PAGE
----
Los Angeles – The family that rose to fame for maintaining their rough country, traditional lifestyle despite becoming millionaires are now fending off a lawsuit over a recently launched line of wines.  The Robertsons, who star in the hugely popular reality TV show Duck Dynasty, have added appropriately titled “Duck Commander” wines to their wide array of merchandise, which includes apparel, books, toys and even guns.  The wines come in three varietals – a chardonnay, a red blend and a moscato – and are currently sold across the country at Walmart.

Napa Valley-based Duckhorn Wine Company is not pleased about the Robertson’s expansion into the wine market and has sued for trademark infringement, claiming that the Duck Commander wines are too similar to its own Duckhorn-labeled wines.  According to the Duckhorn, “The case for confusion or dilution is compelling and concerning, given that many key U.S. retailers shelve wines alphabetically, meaning that Decoy by Duckhorn, Duck Commander and Duckhorn Vineyards wines could be placed side by side.”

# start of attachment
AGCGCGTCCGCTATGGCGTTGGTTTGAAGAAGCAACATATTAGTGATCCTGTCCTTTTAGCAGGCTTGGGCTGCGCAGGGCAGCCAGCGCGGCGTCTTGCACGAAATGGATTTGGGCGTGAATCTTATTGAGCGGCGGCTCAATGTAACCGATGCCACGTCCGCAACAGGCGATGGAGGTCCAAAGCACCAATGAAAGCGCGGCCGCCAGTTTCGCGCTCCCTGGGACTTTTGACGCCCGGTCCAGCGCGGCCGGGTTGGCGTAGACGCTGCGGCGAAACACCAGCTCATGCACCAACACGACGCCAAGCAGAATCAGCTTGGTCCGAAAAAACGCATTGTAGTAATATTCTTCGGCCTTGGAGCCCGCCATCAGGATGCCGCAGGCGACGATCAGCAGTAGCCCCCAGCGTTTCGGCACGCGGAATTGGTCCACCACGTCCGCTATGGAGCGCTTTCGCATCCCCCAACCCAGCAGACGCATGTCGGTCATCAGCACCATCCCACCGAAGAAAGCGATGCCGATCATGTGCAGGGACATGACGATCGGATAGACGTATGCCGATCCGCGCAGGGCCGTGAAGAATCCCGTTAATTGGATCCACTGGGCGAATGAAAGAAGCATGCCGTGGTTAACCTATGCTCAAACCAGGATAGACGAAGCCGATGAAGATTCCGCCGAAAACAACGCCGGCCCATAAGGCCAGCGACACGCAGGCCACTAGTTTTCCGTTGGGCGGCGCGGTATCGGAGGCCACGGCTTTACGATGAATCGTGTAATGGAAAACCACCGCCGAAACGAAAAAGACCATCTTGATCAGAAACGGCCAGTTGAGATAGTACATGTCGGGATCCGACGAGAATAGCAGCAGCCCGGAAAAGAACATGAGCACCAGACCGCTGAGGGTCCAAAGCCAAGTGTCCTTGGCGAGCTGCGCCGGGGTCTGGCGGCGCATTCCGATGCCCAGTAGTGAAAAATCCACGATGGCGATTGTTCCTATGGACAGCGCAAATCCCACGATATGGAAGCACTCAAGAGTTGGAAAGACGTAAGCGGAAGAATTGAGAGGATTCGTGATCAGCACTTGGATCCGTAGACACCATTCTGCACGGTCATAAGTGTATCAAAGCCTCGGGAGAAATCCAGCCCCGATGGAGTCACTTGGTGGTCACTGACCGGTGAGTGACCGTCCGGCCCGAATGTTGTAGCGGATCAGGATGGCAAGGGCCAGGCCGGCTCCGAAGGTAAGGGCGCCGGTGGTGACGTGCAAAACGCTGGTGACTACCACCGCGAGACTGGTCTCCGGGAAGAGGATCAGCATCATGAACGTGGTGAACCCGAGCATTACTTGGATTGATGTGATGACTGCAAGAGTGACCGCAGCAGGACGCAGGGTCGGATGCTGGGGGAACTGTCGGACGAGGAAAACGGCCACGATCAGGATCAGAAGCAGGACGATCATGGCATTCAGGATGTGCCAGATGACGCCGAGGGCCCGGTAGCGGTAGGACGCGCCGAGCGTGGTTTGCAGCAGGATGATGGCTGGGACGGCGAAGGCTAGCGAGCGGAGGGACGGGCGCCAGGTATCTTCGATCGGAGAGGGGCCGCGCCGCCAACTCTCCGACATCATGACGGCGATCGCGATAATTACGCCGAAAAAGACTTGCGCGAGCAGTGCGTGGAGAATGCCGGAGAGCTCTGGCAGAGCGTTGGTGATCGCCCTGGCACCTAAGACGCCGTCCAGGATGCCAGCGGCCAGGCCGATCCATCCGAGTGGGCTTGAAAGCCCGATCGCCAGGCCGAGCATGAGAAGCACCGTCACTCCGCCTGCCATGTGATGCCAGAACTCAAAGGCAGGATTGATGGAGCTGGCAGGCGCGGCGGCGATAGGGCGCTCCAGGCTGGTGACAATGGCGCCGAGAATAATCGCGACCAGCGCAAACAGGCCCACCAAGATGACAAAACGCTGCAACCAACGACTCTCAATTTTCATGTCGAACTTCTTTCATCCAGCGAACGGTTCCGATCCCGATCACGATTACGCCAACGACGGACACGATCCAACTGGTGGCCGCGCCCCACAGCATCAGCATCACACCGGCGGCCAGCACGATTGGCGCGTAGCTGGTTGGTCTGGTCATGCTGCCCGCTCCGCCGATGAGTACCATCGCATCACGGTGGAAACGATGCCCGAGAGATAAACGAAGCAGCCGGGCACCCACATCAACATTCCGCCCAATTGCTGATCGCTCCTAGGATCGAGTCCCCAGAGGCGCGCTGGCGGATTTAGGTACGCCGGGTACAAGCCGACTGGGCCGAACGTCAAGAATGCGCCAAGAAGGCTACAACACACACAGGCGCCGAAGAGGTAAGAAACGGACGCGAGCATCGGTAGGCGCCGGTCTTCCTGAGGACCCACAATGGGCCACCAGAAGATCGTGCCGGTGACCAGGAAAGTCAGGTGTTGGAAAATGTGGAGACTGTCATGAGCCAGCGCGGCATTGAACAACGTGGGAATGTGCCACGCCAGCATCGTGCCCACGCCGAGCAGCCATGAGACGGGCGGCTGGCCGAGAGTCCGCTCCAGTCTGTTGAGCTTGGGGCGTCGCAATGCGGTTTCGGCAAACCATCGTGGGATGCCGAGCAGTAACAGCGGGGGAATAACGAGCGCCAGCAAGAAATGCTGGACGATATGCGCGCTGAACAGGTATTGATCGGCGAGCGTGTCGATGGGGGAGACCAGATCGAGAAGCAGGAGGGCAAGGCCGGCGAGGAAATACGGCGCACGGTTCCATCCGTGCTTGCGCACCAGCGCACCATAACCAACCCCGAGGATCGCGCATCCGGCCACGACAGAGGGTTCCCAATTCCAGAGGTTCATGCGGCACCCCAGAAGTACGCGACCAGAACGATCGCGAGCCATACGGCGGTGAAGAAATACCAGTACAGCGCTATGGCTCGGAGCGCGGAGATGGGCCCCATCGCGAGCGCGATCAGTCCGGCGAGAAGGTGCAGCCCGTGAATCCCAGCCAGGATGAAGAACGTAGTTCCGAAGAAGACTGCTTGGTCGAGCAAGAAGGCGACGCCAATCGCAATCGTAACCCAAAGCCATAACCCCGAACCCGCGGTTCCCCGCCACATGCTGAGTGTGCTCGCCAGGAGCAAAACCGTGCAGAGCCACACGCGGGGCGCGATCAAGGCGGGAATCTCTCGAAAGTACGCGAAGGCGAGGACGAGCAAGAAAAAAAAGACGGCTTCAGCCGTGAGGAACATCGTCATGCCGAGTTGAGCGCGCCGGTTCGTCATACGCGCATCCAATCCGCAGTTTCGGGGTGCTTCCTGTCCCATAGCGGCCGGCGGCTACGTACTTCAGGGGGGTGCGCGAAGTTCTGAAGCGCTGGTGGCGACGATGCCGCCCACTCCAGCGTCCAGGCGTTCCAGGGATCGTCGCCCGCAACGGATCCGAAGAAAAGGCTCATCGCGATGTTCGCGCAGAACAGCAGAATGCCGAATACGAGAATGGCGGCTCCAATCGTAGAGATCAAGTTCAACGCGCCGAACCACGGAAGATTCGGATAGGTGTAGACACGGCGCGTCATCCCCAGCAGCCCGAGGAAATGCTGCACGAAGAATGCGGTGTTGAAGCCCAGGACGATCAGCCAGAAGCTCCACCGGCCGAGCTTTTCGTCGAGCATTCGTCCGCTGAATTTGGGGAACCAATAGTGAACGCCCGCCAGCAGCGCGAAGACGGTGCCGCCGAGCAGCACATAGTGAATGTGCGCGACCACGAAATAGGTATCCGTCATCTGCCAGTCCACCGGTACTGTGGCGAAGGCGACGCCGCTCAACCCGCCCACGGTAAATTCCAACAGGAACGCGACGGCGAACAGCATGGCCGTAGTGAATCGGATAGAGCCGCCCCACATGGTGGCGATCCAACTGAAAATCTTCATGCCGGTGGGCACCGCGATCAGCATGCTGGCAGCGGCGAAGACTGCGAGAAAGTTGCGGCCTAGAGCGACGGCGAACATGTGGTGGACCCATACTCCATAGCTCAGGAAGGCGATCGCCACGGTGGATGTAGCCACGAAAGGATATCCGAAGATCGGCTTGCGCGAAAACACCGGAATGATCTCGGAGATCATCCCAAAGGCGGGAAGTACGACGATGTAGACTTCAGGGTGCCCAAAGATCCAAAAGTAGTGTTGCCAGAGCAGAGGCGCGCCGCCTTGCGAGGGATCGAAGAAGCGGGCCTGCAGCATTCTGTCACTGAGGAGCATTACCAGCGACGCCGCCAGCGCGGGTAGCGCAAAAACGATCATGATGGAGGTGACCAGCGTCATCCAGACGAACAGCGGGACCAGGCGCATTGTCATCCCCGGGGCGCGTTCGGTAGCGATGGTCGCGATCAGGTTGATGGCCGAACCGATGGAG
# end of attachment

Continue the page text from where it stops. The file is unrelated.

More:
While the Duck Commander wines each sell for under ten dollars at Walmart Stores, Duckhorn wines are priced at around fifty dollars or more and are sold mainly at grocery stores and specialty wine retailers.  Nevertheless, Duckhorn named Walmart in its complaint “to prevent further confusion, dilution and reputational and other harm to Duckhorn.”  According to a statement from the high-end winery, it had reached out several times before commencing the lawsuit in an effort to resolve what it believed to be trademark infringement.   Trinchero Family Estates, which makes Duck Commander wines, responded by claiming that the changes that Duckhorn requested be made to the Duck Commander line were “overreaching and unsupported.”

While records at the United States Patent and Trademark Office (USPTO) show that Duckhorn filed for trademark protection of “Duckhorn Vineyards” in 1984, “Duck Commander” was not filed in relation to wines until July 2013.  That application, which was filed by the Roberston Family company, Duck Commander, Inc., is still awaiting registration pending the outcome of the Duckhorn lawsuit.

April 5, 2013, by Mandour & Associates, APC

Los Angeles – Late last year Apple, Inc. filed a trademark application for IPAD MINI for the new smaller and sleeker version of its famous iPad.  Apple has already owned a registered trademark for IPAD since 2010.